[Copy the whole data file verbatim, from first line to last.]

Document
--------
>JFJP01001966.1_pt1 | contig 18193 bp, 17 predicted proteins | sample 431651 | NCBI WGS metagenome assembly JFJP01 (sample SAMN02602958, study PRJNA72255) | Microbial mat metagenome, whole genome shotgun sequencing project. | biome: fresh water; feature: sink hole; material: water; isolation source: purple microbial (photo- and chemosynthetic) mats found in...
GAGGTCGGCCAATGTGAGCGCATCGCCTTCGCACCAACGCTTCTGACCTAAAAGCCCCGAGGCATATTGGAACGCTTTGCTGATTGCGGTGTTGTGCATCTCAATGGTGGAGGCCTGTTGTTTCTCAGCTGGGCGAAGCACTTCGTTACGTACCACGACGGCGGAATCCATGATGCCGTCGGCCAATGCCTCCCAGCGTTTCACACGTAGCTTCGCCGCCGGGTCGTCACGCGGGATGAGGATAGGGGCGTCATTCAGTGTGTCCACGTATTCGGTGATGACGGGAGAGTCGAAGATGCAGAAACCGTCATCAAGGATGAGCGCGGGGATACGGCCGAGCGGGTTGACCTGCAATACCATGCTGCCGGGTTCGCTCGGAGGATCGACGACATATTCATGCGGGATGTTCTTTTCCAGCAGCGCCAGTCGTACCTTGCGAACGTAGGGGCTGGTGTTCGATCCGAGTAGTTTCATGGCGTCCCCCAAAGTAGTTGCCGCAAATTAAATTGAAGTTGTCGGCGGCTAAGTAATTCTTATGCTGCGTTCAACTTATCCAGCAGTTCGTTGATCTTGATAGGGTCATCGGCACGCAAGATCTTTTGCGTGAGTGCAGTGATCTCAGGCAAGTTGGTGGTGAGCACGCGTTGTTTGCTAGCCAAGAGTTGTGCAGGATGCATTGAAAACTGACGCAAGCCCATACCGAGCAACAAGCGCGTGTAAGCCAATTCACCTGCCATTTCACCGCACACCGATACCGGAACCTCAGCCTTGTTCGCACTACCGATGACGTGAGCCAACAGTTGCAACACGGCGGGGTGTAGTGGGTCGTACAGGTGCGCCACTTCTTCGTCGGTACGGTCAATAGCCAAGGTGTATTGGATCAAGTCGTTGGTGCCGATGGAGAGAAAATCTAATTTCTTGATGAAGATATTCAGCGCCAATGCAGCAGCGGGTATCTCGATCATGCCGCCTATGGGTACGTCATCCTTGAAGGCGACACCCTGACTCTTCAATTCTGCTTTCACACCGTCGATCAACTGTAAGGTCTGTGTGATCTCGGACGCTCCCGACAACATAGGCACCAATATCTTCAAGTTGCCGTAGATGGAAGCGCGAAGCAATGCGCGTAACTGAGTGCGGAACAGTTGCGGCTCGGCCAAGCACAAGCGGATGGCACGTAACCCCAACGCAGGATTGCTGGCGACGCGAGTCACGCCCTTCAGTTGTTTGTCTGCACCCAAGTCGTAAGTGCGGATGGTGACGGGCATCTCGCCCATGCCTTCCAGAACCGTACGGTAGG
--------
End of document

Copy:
>JFJP01001966.1_pt1 | contig 18193 bp, 17 predicted proteins | sample 431651 | NCBI WGS metagenome assembly JFJP01 (sample SAMN02602958, study PRJNA72255) | Microbial mat metagenome, whole genome shotgun sequencing project. | biome: fresh water; feature: sink hole; material: water; isolation source: purple microbial (photo- and chemosynthetic) mats found in...
GAGGTCGGCCAATGTGAGCGCATCGCCTTCGCACCAACGCTTCTGACCTAAAAGCCCCGAGGCATATTGGAACGCTTTGCTGATTGCGGTGTTGTGCATCTCAATGGTGGAGGCCTGTTGTTTCTCAGCTGGGCGAAGCACTTCGTTACGTACCACGACGGCGGAATCCATGATGCCGTCGGCCAATGCCTCCCAGCGTTTCACACGTAGCTTCGCCGCCGGGTCGTCACGCGGGATGAGGATAGGGGCGTCATTCAGTGTGTCCACGTATTCGGTGATGACGGGAGAGTCGAAGATGCAGAAACCGTCATCAAGGATGAGCGCGGGGATACGGCCGAGCGGGTTGACCTGCAATACCATGCTGCCGGGTTCGCTCGGAGGATCGACGACATATTCATGCGGGATGTTCTTTTCCAGCAGCGCCAGTCGTACCTTGCGAACGTAGGGGCTGGTGTTCGATCCGAGTAGTTTCATGGCGTCCCCCAAAGTAGTTGCCGCAAATTAAATTGAAGTTGTCGGCGGCTAAGTAATTCTTATGCTGCGTTCAACTTATCCAGCAGTTCGTTGATCTTGATAGGGTCATCGGCACGCAAGATCTTTTGCGTGAGTGCAGTGATCTCAGGCAAGTTGGTGGTGAGCACGCGTTGTTTGCTAGCCAAGAGTTGTGCAGGATGCATTGAAAACTGACGCAAGCCCATACCGAGCAACAAGCGCGTGTAAGCCAATTCACCTGCCATTTCACCGCACACCGATACCGGAACCTCAGCCTTGTTCGCACTACCGATGACGTGAGCCAACAGTTGCAACACGGCGGGGTGTAGTGGGTCGTACAGGTGCGCCACTTCTTCGTCGGTACGGTCAATAGCCAAGGTGTATTGGATCAAGTCGTTGGTGCCGATGGAGAGAAAATCTAATTTCTTGATGAAGATATTCAGCGCCAATGCAGCAGCGGGTATCTCGATCATGCCGCCTATGGGTACGTCATCCTTGAAGGCGACACCCTGACTCTTCAATTCTGCTTTCACACCGTCGATCAACTGTAAGGTCTGTGTGATCTCGGACGCTCCCGACAACATAGGCACCAATATCTTCAAGTTGCCGTAGATGGAAGCGCGAAGCAATGCGCGTAACTGAGTGCGGAACAGTTGCGGCTCGGCCAAGCACAAGCGGATGGCACGTAACCCCAACGCAGGATTGCTGGCGACGCGAGTCACGCCCTTCAGTTGTTTGTCTGCACCCAAGTCGTAAGTGCGGATGGTGACGGGCATCTCGCCCATGCCTTCCAGAACCGTACGGTAGG